The other day, I was watching a new Canadian show that I’m not sure is even airing in the US called Crossing Lines. It stars, among others, William Fichtner and Donald Sutherland, and promises to be a kind of Agents of Shield without the Marvel universe – a group of police officers from different countries come together to solve international crimes as an arm of the International Court. So far so good, except for . . .
In the second episode, a tender moment occurs where two characters bond over similar family issues. They look warmly into each other’s eyes and promise to talk about it later. I call out “Dead man!” And of course I was right. One of them was dead by the end of episode, leaving the other feeling bereft. And leaving me rolling my eyes.
While “Dead man!” can be fun to play (as can “She did it!”) it’s a sad commentary on the state of narrative that these games can be played so often.
Okay, I hear you say, so it’s a plot device, and maybe it’s a bit overused (where “a bit” means I’m understating). Is that really so wrong? Yes, yes it is. The problem with this kind of thing is that because we recognize it, we feel manipulated, and when your viewers, or your readers, feel manipulated, you’ve lost them. You’ve reminded them that not only did you make this bit up, you’ve made all of it up. When your readers start considering the structure of the narrative, they’ve taken a step back from it. And bang, as they say, goes your willing suspension of disbelief.
We could argue that this kind of manipulation doesn’t happen as much in novels or short stories as it does in television and movies. Maybe not. Novels, for one, have time enough to make readers genuinely care about a character before she gets killed. And plot devices are actually useful things; both as readers and writers we love them, except when we hate them.
Some are so common that we don’t even notice them anymore – or at least we accept them as a literary shorthand. Unless the story is about a family relationship for example, all protagonists are literally or figuratively orphans. Like, say, both Luke and Leia Skywalker, Conan, Wonder Woman, both Fafhrd and the Grey Mouser. Superman. Batman. Frodo, and while we’re in that universe I might as well add Bilbo. Depending on the needs of the narrative, these characters have more or less stressful or meaningful reasons for being orphans, that have more or less significance in forming the protagonist’s character, which in turn moves the narrative forward. Think about the difference between how Superman and Spiderman approach their abilities, if you’re unsure what I mean.
Why is the orphan trope such a useful plot device? Sometimes it helps motivate the protagonist. Leia was already part of the Rebel Alliance, but it took the deaths of his uncle and aunt to motivate Luke to join up. Certain kinds of loss help explain why a character becomes a villain or a hero. But there’s another reason: it can simplify things for the writer. If the character has parents and siblings, those people, and the relationships their presence implies, have to be dealt with. If we don’t want that kind of complication added to the narrative – if that’s not where the story is – then it’s often best not to have those characters at all.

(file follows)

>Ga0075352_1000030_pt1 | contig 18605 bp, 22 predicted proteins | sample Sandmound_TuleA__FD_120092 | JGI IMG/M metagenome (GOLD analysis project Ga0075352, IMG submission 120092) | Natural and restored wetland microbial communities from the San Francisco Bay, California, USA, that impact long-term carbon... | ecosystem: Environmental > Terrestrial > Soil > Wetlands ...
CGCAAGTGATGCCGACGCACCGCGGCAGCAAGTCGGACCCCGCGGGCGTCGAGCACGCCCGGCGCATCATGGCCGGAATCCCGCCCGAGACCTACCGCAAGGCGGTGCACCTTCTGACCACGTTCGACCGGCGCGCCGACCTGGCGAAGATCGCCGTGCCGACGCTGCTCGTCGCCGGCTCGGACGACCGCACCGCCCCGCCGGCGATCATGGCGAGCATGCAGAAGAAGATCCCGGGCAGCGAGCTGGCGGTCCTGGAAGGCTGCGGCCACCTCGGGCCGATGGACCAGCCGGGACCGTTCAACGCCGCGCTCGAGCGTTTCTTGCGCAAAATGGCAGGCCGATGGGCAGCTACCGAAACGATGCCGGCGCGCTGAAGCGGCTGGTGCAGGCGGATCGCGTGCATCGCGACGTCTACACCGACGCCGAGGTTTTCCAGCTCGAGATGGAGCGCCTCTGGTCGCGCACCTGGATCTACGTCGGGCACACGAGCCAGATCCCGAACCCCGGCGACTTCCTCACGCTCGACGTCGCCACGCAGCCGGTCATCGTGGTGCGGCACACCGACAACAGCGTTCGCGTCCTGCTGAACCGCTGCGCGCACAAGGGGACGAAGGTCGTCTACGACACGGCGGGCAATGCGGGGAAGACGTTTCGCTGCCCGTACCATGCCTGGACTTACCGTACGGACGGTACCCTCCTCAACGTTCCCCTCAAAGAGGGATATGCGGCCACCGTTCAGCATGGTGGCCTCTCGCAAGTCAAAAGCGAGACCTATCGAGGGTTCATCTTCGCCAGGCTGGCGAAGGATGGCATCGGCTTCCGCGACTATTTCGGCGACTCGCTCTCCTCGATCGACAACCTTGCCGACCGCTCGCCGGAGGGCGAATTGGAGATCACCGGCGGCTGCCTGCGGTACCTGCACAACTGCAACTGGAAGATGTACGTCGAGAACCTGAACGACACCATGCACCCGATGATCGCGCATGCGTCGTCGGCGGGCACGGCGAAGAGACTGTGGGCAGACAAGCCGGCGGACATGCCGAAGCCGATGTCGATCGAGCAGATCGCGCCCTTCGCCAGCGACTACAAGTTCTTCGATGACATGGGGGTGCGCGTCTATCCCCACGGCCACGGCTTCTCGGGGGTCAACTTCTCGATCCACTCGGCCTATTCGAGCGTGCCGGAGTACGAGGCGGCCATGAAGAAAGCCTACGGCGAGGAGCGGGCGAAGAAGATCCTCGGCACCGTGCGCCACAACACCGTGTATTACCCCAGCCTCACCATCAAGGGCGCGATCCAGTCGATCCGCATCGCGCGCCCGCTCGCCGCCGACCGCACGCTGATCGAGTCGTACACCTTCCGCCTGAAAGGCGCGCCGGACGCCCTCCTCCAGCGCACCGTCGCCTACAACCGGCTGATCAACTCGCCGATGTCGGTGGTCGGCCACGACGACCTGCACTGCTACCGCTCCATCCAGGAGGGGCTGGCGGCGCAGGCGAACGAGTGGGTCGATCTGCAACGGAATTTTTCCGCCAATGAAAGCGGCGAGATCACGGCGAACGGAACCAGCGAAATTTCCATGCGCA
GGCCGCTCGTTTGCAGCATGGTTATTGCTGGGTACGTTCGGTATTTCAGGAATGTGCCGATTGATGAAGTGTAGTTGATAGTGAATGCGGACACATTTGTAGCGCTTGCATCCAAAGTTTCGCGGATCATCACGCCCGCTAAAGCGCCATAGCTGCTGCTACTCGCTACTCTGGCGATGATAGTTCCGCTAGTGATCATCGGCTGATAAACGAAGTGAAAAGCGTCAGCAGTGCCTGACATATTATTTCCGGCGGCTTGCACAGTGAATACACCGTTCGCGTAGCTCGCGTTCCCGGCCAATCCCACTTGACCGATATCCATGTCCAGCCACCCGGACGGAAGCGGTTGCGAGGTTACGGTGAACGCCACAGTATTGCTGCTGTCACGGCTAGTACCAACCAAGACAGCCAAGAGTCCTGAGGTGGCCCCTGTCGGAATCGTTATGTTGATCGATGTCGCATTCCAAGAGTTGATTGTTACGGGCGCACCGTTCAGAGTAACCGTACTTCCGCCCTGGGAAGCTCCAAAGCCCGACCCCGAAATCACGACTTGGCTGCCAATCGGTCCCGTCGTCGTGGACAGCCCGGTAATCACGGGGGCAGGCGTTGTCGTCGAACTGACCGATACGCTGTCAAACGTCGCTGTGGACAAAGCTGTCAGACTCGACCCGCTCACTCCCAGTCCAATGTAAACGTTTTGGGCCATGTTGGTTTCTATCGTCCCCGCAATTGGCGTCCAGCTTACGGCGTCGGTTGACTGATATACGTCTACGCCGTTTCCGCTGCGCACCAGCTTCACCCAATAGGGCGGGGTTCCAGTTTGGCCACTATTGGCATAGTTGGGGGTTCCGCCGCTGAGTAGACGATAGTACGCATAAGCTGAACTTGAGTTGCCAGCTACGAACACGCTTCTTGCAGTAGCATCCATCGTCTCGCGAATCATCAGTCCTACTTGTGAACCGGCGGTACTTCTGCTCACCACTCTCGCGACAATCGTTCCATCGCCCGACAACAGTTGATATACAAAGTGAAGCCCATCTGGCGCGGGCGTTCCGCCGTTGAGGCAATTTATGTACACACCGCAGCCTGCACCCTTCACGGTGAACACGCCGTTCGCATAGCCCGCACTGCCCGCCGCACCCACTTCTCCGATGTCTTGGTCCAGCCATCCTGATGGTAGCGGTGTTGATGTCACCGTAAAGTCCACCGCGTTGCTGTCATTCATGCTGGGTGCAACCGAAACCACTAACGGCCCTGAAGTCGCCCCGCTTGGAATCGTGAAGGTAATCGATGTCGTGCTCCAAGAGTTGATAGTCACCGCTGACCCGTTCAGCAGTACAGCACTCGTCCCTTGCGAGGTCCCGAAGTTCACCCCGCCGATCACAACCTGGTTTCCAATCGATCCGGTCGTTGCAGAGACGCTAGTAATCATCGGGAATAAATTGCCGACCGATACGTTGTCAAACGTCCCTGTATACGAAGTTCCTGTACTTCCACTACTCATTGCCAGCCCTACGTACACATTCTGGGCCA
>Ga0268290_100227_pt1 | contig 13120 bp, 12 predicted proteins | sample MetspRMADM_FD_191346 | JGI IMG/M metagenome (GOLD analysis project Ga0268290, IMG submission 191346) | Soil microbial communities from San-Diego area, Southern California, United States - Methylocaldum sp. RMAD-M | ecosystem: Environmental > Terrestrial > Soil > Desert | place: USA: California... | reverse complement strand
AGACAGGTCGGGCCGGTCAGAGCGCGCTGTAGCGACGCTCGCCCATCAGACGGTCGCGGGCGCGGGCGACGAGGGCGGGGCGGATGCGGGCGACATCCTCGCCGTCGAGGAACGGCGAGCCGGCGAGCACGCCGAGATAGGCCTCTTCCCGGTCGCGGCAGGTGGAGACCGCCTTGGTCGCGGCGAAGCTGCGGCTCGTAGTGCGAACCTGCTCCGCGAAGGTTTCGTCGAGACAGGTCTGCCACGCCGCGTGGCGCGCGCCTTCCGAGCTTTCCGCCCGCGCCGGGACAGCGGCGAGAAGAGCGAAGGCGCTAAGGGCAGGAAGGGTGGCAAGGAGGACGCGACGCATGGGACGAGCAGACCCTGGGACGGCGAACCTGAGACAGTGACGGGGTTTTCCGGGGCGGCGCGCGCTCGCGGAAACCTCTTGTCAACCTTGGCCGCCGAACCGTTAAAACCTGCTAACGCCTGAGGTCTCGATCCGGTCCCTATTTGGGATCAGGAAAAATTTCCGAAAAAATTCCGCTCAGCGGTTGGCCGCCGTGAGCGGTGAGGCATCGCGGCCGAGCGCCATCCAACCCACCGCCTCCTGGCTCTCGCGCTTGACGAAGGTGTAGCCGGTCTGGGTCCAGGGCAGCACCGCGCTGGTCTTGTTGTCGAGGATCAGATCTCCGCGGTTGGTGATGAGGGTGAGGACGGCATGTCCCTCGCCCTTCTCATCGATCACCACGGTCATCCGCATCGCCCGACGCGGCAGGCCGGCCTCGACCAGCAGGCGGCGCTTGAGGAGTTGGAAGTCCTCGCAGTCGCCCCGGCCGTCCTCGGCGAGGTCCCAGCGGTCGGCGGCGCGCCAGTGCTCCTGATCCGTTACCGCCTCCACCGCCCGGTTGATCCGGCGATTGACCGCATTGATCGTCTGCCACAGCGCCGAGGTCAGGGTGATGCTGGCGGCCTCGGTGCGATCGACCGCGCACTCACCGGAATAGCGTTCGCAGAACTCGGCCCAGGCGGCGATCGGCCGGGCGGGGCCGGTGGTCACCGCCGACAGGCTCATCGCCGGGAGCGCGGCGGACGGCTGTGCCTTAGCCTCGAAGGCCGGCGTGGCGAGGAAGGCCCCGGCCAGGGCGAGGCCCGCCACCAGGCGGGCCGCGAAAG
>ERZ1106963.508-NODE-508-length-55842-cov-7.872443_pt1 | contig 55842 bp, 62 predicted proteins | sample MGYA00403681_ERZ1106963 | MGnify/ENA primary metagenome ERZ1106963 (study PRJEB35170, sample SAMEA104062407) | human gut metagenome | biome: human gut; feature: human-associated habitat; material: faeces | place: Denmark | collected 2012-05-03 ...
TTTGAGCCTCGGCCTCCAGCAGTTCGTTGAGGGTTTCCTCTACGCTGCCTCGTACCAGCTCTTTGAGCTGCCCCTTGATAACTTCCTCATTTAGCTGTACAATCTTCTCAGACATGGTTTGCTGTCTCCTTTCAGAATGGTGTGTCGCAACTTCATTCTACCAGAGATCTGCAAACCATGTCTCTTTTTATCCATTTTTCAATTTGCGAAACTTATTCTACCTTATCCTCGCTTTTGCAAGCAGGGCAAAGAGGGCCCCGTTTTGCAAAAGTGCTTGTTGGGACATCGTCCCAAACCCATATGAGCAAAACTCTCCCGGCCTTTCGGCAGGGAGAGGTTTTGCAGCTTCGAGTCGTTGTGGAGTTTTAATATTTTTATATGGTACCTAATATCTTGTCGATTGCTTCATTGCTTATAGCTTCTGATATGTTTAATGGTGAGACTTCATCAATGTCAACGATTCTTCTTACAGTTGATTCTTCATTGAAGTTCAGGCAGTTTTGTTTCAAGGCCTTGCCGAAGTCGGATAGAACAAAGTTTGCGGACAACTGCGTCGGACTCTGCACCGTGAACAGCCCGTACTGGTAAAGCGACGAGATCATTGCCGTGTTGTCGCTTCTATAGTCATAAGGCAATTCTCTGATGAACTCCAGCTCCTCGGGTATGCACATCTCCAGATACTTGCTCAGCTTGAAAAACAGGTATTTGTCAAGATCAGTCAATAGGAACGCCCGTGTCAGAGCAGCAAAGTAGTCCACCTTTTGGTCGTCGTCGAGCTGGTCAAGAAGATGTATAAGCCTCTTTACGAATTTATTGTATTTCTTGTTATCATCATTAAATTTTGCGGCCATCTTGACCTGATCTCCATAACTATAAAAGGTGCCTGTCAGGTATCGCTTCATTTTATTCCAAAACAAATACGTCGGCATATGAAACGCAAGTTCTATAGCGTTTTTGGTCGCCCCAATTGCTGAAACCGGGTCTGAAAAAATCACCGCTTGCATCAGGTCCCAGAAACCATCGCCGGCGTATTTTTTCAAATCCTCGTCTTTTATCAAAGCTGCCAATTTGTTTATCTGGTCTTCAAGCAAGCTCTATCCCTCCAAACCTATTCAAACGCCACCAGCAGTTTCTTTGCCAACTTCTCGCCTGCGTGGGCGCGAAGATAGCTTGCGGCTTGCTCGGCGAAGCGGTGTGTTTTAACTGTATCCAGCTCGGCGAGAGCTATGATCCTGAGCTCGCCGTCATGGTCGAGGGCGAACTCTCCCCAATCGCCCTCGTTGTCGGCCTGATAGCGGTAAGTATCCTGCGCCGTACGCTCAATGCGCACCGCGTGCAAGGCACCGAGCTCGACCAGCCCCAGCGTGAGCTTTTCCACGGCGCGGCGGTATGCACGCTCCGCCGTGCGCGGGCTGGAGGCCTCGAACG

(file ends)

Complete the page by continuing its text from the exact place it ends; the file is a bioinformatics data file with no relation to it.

Good complications – good plot devices – arise out of the protagonist’s character and circumstances. The bad ones generally arise out of the writer’s need to make something happen or to manipulate the emotions of the readers.
[Aside from the PhD in 18th-century literature: as far back as 1728 John Gay, in his play The Beggar’s Opera, satirized the manipulative plot device. It was typical in tragedies of the day to have the dying hero’s wife and children appear at the moment most guaranteed to bring a tear to the eye. Gay lampooned this overused device by having all of Macheath’s mistresses show up, one after another, babe in arms.]
Okay, so, orphan status, good/useful plot device. What are some bad ones? Anything that manipulates emotion, rather than letting the emotion arise naturally out of the situation. This includes the sudden and otherwise inexplicable bonding between characters who have nothing else in common (“dead man!”); and the hint of impending doom (“Three days to retirement” “The blue mage is the only person left who knows the secret of the device”) which is, as you realized, a variation of “dead man!”
Remember, it’s foreshadowing only if the readers don’t see it as such until after the event. If they notice it right away, it’s called telegraphing. Foreshadowing good, telegraphing bad.
The one I particularly dislike is the “If I tell, it will ruin everything.” Well, no. Actually, all it ruins is the badly conceived plot. The character has a secret she keeps from everyone, which turns out to be not such a problem once it’s finally revealed. I mean, it’s never “I’m the killer,” or, “I’m your father” – okay, sometimes it is that one, but you see what I mean. If you put the book down or walk out of the movie theatre saying to yourself, “Why didn’t they ask so-and-so?” or even “Why didn’t she just tell them?” you’re familiar with this plot device.
Don’t misunderstand me, the character may have an excellent reason for either not asking, or not telling, and in a well-written, carefully conceived novel/film/TV show, she will and the audience will be satisfied by it. But if she doesn’t, if the only reason for not telling, or not asking, is that it would ruin the story . . . that’s a bad plot device.
Violette Malan is the author of the Dhulyn and Parno series of sword and sorcery adventures, as well as the Mirror Lands series of primary world fantasies. As VM Escalada, she writes the soon-to-be released Halls of Law series. Visit her website: www.violettemalan.com